Begging the Question

petitio principii

(also known as: assuming the initial point, assuming the answer, chicken and the egg argument, circulus in probando, circular reasoning [form of], vicious circle)

Description: Any form of argument where the conclusion is assumed in one of the premises.  Many people use the phrase “begging the question” incorrectly when they use it to mean, “prompts one to ask the question”.  That is NOT the correct usage. Begging the question is a form of circular reasoning.

Logical Forms:

Claim X assumes X is true.

Therefore, claim X is true.

Example #1:

Paranormal activity is real because I have experienced what can only be described as paranormal activity.

Explanation: The claim, “paranormal activity is real” is supported by the premise, “I have experienced what can only be described as paranormal activity.”  The premise presupposes, or assumes, that the claim, “paranormal activity is real” is already true.

Example #2:

The reason everyone wants the new "Slap Me Silly Elmo" doll is because this is the hottest toy of the season!

Explanation: Everyone wanting the toy is the same thing as it being "hot," so the reason given is no reason at all—it is simply rewording the claim and trying to pass it off as support for the claim.

Exception: Some assumptions that are universally accepted could pass as not being fallacious.

People like to eat because we are biologically influenced to eat.


0 #1 Predrag 2014-02-16 04:40
What if a premise is assumed to be true even though it has not been proven, but this premise is not in fact the conclusion itself.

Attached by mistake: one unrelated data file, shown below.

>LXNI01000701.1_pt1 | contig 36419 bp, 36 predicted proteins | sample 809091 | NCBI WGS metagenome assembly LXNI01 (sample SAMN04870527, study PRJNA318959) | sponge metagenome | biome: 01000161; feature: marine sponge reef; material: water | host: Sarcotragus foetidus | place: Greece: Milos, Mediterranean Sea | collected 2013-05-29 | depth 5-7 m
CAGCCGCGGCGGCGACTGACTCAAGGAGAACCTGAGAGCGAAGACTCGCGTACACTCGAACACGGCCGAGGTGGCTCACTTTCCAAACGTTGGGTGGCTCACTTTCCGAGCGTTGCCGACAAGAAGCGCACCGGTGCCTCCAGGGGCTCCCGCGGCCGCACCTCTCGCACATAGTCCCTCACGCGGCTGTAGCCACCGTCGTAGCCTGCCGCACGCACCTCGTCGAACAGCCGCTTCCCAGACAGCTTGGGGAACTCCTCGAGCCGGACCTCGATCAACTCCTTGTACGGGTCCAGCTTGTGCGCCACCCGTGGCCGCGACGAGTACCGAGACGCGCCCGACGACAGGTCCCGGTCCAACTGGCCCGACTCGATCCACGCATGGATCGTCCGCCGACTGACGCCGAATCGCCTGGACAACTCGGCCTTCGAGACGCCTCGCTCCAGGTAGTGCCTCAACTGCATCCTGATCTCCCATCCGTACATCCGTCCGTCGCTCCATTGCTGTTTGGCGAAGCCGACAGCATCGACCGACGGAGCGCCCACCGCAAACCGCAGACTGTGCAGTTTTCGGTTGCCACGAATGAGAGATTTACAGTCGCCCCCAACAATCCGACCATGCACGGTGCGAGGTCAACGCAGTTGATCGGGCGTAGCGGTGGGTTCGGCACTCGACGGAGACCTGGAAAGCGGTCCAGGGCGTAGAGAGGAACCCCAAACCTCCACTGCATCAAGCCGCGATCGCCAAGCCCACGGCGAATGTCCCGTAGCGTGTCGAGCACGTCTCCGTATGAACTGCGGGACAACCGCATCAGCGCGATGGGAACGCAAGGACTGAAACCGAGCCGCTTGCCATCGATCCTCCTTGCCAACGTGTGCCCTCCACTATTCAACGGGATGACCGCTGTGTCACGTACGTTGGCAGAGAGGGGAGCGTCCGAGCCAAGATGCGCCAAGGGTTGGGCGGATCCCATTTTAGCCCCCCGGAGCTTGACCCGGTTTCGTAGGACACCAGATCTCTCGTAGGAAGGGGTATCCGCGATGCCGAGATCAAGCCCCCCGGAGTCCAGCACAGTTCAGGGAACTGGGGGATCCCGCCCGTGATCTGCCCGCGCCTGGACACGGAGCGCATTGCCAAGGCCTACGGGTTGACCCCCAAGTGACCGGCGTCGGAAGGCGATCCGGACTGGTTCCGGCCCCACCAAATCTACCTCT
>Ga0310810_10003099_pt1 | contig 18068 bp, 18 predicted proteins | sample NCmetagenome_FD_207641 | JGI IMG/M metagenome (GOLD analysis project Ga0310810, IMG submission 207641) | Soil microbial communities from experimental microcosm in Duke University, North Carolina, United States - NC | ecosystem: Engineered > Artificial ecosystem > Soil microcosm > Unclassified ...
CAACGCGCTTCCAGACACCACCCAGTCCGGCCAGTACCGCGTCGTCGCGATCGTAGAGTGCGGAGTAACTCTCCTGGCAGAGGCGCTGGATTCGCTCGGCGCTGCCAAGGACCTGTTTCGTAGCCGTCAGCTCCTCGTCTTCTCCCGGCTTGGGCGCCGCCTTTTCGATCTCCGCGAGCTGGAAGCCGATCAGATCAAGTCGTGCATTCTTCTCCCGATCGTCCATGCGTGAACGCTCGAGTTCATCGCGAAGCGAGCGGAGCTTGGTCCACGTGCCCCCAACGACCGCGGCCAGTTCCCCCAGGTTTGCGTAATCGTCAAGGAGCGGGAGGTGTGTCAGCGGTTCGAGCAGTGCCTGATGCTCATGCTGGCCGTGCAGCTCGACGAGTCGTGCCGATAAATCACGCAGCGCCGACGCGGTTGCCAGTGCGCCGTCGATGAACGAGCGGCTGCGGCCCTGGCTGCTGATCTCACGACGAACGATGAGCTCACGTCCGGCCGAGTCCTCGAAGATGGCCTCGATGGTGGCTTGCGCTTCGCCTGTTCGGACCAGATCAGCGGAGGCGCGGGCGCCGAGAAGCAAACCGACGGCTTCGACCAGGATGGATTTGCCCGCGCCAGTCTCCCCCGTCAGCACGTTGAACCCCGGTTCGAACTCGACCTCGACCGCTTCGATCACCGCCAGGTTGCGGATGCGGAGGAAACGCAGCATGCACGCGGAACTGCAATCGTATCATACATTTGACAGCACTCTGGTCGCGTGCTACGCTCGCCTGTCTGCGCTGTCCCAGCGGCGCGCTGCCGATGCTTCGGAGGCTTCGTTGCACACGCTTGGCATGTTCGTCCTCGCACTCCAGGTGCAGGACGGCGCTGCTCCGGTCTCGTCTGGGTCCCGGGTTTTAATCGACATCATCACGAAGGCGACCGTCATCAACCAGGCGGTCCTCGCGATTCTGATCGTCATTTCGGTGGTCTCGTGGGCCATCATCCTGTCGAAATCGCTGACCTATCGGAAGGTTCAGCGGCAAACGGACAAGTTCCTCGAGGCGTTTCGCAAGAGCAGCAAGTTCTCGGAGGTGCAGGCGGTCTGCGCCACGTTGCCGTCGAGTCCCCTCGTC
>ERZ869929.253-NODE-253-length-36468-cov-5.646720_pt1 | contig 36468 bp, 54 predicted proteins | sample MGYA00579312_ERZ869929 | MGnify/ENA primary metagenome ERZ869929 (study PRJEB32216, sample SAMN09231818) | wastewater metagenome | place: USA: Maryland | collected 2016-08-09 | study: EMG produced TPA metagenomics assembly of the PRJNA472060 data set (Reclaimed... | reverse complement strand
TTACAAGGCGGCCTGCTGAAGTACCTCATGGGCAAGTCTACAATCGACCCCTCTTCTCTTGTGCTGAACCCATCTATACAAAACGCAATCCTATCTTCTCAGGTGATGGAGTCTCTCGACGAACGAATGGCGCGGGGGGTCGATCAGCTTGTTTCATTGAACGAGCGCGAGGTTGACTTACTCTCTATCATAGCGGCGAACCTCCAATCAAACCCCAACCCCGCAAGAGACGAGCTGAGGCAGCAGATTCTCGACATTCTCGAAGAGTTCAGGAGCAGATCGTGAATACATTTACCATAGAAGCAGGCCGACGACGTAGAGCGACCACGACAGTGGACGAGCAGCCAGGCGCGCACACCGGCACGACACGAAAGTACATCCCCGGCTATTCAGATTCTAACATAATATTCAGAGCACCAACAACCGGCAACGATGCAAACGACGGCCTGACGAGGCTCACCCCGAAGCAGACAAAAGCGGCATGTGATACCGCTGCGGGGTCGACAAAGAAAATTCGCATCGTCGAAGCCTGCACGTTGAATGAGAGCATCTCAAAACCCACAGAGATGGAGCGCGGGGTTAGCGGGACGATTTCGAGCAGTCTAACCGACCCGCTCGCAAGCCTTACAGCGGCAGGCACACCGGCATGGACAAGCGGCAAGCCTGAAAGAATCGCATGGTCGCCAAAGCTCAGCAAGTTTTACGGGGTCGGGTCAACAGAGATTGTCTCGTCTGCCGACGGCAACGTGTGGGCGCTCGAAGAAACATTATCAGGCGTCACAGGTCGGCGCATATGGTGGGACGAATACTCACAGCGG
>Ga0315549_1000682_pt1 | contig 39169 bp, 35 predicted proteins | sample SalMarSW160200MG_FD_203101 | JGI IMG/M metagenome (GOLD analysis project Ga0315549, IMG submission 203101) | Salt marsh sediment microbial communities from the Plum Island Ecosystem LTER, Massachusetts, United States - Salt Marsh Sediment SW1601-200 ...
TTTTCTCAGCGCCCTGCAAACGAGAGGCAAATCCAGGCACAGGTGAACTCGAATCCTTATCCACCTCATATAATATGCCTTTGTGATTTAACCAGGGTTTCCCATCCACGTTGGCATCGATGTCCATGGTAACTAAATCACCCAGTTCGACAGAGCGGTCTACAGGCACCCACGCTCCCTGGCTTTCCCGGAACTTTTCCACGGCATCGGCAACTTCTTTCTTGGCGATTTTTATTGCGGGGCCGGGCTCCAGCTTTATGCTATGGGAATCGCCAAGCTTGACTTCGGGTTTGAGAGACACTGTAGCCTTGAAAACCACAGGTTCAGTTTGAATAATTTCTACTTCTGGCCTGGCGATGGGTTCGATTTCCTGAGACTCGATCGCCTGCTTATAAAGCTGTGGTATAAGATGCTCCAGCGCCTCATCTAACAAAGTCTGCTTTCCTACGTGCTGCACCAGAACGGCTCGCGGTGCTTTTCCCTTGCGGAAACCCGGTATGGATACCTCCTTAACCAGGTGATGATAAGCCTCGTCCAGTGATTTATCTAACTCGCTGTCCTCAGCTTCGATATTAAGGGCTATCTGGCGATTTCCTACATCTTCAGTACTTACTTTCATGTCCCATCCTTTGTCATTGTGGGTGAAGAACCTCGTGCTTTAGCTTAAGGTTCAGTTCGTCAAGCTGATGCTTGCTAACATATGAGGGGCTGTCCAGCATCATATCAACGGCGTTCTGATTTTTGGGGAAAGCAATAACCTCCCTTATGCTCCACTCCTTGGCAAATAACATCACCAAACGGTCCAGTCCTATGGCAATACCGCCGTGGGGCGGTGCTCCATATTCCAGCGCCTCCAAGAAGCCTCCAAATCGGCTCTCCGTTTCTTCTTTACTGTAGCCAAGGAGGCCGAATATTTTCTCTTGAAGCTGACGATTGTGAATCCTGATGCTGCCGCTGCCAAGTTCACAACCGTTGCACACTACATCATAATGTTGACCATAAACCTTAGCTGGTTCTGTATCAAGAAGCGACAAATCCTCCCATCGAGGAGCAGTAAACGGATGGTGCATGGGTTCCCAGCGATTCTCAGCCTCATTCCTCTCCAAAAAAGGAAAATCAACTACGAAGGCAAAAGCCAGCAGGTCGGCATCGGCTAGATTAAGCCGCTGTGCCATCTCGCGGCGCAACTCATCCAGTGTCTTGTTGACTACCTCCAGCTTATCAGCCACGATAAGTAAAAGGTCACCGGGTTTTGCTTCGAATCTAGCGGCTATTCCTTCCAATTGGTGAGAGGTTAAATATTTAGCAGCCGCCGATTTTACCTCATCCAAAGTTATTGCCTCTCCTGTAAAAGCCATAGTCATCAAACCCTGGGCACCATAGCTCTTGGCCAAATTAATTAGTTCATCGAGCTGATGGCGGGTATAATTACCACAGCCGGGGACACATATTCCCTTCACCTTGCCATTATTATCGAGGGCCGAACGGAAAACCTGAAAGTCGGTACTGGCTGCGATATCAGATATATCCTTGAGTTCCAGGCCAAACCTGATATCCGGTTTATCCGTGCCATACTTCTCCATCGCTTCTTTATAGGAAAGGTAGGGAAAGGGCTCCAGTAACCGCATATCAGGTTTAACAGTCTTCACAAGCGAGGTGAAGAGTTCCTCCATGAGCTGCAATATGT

In order words, the conclusion is not in the premises. The argument is logically valid, only one of the premises is simply not true or not proven to be true.

Isn't this also a BTQ fallacy?
+1 #2 Bo Bennett 2014-02-16 07:40
Predag, it depends on the assumption. In order for reason to function, we must have some agreed upon assumptions—suc h as logic being useful and being indicative of truth. There are other premises that would simply be absurd to deny—such as water being wet, humans having a mind, Empire State Building being in NY, etc. So again, it depends on what exactly is being assumed.
0 #3 Predrag 2014-02-16 08:26
The assumption is something that is not absurd to deny.

For example:
p1: Abortion is unjust murder.
p2: Murder is illegal.
c: Therefore abortion should be made illegal.

The conclusion that abortion should be illegal is not in the premises so it would not fit the definition listed in this article: "Any form of argument where the conclusion is assumed in one of the premises.".

But, the first premise assumes that abortion is murder and that begs the question.
0 #4 Bo Bennett 2014-02-16 08:48
The argument is not fallacious for begging the question, but you can certainly say that premise #1 begs the question—making the entire argument fallacious. That is my take on it. Others may say that the entire argument begs the question, but I would argue that this is only under the conditions where the argument is circular (i.e., the conclusion is stated in the premises).

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